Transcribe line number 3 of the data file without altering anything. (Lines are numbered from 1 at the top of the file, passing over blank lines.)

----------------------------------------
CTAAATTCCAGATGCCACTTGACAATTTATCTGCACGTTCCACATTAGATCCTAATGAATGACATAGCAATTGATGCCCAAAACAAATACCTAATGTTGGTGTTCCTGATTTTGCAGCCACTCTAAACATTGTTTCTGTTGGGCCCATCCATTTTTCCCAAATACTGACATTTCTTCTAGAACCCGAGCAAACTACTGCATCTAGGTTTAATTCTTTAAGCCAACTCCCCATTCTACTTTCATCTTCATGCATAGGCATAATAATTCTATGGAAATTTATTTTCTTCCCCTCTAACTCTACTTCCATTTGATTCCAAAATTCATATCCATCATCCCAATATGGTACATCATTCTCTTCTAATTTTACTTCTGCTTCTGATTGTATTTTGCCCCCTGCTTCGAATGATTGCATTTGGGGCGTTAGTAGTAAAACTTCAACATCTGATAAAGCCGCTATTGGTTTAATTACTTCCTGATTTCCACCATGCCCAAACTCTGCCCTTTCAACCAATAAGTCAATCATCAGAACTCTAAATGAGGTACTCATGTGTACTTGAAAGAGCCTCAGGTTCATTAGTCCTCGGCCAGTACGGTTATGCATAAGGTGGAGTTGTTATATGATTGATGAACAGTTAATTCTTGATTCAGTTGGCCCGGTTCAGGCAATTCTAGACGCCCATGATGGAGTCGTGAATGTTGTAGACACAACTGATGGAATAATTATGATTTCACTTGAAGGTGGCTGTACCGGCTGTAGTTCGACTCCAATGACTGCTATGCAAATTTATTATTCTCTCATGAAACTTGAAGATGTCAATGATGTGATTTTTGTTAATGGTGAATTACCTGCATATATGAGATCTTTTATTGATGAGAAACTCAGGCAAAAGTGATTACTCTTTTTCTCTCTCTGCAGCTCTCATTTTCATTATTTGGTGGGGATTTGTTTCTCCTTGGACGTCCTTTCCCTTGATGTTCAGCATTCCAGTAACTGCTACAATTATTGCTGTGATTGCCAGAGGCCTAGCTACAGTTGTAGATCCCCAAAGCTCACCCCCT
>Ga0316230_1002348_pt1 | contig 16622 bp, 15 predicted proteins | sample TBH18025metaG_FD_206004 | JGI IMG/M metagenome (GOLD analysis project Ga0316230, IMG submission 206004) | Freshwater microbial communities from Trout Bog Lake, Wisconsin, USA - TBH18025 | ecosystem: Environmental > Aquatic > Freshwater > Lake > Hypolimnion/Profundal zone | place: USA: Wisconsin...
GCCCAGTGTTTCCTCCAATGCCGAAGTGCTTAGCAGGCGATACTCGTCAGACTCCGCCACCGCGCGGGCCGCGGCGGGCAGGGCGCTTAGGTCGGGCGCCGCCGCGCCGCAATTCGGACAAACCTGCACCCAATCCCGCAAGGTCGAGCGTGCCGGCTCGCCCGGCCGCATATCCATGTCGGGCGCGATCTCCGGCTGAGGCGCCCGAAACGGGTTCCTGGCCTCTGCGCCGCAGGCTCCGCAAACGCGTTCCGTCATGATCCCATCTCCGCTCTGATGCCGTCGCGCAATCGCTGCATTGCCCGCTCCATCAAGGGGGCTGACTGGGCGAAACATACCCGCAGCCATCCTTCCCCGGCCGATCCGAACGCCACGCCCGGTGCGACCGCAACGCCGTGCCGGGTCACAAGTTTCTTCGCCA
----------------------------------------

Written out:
GCCCAGTGTTTCCTCCAATGCCGAAGTGCTTAGCAGGCGATACTCGTCAGACTCCGCCACCGCGCGGGCCGCGGCGGGCAGGGCGCTTAGGTCGGGCGCCGCCGCGCCGCAATTCGGACAAACCTGCACCCAATCCCGCAAGGTCGAGCGTGCCGGCTCGCCCGGCCGCATATCCATGTCGGGCGCGATCTCCGGCTGAGGCGCCCGAAACGGGTTCCTGGCCTCTGCGCCGCAGGCTCCGCAAACGCGTTCCGTCATGATCCCATCTCCGCTCTGATGCCGTCGCGCAATCGCTGCATTGCCCGCTCCATCAAGGGGGCTGACTGGGCGAAACATACCCGCAGCCATCCTTCCCCGGCCGATCCGAACGCCACGCCCGGTGCGACCGCAACGCCGTGCCGGGTCACAAGTTTCTTCGCCA